“The vaccine roll-out and how we were able to do that outside the auspices of the EU. That’s an argument of how our Parliament and our Government has been empowered to take decisions in its own right which have really paid off.”

ConHome: “You think it’s perfectly fine from the point of view of a consensus about the rule of law if some judges and members of the academy take the view that Parliament isn’t really sovereign, and there are certain human rights fundamentals that judges in the last resort must pronounce on?”

Braverman: “I actually think that most judges today don’t want to be dragged into the arena of making these decisions…”

ConHome: “It’s well known you were a Brexiteer. You weren’t just a Brexiteer. You were a Spartan. You voted against Theresa May’s deal three times. You were there with Steve Baker and Mark Francois and the rest of the resistance.

“So tell us a bit about your thinking on that.”

Braverman: “I’m very proud to have been a Spartan, and I think that what’s remarkable about what the Spartans did is that at the time it was incredibly hard. I’d go so far as to say the vote on MV3 was the hardest decision I made in my professional life, because I felt so torn.

“And I know that several of my fellow Spartans felt the same way. For me I had resigned already, I had resigned in November of 2018 over the terms of the deal, and it had been set in stone by that point, and it was clear the Northern Ireland Backstop was fundamentally undemocratic…

“As it got closer to MV3 many people were changing their minds and it was becoming very hard to sustain that position, particularly in the face of accusations of ruining Brexit, the Spartans are killing Brexit, we’re going to end up with a second referendum and Corbyn’s going to get in.

“Accusations of disloyalty to the party. So that was very heavy social and political pressure… It was a very difficult time.

“But I do believe it was thanks to that rebellion that the deal didn’t go through, that Boris secured an 80-seat majority, and actually was able to get Brexit done. He’s the one who started Brexit, this massive, important, transformative mission for our country of which we are reaping many benefits.

“And I think it’s right that we support him in tidying up this outstanding issue of the Protocol now.”

ConHome: “Clearly Brexit and self-government and all that was very important to you. Can you just say a bit more about how your approach to politics developed as you were growing up.”

Braverman: “Well I think there’s definitely this strand of being very grateful to and having a deep love for this country, born out of my parents’ experience of coming here with nothing from former British colonies, my father was effectively exiled from Kenya as part of the Asian diaspora, my mother was recruited as a nurse and came here [from Mauritius] to work for the NHS.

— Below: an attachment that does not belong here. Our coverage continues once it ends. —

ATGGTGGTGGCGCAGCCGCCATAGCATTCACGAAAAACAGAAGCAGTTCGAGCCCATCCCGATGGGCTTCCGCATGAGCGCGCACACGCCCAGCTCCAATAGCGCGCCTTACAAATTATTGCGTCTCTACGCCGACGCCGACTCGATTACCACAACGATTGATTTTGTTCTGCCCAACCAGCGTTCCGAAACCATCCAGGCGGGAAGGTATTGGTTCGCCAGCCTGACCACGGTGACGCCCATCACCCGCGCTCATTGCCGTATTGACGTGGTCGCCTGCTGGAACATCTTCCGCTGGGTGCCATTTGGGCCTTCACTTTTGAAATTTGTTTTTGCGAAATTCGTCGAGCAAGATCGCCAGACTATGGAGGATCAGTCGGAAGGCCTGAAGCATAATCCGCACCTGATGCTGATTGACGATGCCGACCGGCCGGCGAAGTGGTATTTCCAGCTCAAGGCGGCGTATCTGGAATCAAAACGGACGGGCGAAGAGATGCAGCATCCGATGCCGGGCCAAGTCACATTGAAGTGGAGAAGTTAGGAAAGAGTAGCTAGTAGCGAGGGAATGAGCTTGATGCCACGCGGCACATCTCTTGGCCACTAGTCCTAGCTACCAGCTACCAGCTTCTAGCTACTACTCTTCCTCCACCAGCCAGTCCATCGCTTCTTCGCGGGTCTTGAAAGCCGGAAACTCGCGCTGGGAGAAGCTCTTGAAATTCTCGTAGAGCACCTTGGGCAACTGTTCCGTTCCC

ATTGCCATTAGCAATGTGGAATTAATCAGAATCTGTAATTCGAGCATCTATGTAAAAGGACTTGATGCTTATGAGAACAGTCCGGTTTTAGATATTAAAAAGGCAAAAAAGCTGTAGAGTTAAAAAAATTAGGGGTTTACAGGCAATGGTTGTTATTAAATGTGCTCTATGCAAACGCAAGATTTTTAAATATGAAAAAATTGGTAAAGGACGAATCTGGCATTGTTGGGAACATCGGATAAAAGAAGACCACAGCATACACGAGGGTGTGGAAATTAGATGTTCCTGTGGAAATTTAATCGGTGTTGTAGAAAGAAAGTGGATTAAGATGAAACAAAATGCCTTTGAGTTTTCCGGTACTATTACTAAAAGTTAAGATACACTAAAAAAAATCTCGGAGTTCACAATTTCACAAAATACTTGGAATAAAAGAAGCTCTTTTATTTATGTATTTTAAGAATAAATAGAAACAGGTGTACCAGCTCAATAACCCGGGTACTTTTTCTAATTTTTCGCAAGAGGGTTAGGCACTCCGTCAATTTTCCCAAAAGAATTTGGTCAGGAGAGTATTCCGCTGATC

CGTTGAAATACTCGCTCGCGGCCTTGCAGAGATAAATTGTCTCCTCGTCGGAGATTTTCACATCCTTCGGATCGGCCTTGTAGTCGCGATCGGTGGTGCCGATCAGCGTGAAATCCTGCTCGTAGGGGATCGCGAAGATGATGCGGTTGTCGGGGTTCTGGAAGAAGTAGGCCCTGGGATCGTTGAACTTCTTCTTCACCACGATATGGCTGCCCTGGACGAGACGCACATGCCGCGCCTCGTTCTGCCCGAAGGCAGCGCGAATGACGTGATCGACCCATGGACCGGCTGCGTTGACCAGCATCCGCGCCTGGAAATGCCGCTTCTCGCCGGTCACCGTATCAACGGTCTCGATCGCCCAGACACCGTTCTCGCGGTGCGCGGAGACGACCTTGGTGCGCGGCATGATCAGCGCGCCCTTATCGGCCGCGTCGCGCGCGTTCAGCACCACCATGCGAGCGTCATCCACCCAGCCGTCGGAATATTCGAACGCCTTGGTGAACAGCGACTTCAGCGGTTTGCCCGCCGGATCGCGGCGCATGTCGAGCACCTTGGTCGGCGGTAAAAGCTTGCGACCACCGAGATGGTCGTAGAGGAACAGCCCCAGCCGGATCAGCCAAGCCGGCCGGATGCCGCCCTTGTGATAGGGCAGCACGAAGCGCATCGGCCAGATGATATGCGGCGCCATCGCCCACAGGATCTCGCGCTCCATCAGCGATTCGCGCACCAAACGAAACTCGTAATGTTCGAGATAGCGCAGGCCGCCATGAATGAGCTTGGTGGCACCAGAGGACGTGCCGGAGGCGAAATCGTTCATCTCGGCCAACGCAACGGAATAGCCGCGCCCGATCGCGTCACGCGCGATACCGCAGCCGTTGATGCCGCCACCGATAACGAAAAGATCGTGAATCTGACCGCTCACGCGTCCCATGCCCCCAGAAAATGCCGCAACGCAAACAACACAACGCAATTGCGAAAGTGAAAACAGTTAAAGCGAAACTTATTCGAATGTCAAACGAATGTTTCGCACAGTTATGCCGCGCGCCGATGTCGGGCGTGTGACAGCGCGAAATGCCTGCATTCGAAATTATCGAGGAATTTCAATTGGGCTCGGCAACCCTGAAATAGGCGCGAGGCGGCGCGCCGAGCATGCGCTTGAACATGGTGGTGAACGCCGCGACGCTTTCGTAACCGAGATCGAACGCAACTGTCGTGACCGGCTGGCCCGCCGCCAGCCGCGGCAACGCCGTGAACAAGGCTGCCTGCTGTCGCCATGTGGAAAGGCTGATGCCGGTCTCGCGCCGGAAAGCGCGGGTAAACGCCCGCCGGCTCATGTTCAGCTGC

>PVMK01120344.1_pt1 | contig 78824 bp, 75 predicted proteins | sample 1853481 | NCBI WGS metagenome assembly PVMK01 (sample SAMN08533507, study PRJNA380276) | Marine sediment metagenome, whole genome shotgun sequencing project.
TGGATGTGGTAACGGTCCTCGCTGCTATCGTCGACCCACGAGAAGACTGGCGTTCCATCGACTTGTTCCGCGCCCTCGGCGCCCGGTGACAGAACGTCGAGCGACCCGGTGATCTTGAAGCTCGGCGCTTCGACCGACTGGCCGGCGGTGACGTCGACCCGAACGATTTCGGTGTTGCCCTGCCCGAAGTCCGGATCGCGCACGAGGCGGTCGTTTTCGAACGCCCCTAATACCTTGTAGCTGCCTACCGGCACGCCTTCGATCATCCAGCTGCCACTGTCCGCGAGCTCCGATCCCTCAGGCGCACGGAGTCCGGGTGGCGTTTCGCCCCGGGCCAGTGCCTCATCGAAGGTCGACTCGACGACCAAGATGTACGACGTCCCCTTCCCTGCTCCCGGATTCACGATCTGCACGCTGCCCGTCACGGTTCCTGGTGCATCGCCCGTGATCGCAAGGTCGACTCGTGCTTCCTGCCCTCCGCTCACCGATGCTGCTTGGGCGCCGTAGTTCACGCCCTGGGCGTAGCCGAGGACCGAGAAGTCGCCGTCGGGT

“And they as I said had a real admiration for what Britain meant to them in their childhoods. Britain brought the rule of law. Britain brought statecraft. Britain brought military traditions. Members of my mother’s family fought in World War Two with the British in Egypt.

“Britain brought the civil service. My grandfather on my father’s side worked for the civil service in Kenya. Britain brought huge amounts of good. I think it was Cambridge University that was the examining board for my mother’s O levels. And of course the English language.

“They came here with huge admiration and a sense of great luck and they instilled that in me. Growing up, I come from Wembley, I went to school in Harrow, again your ConHome piece, I really loved what you wrote about the Asian vote wot won it, and I really relate to that.

“What’s wonderful, and I know I’m harking back to the days of empire and the mother country, but there’s a real visceral connection through my parents, growing up, admiring the Queen, and coming to this country, the country offering them opportunities and security.

“And then myself being brought up in a part of London where many Asians congregated, and this is what the Asian vote in Harrow, Wembley, north-west London is defined as, and this is what you picked up on in your column, why they are in growing numbers supporting the Conservatives.

“They are plucky. They are resilient. They are aspirational, ambitious. I’m very proud of the cliché of the Asian doctor or the Asian pharmacist or the Asian lawyer, and we are all products of plucky, pushy Asian parents who wanted to get their kids into the professions, into med school or law school.

“And you see that in modern Britain today. You see that in the Cabinet. Isn’t it remarkable, a Chancellor, Home Secretary, a Health Secretary, a Business Secretary, an Education Secretary, a COP 26 Secretary, an Attorney General, we all have linkages to Britain’s past, and we are now Britain’s present and Britain’s future.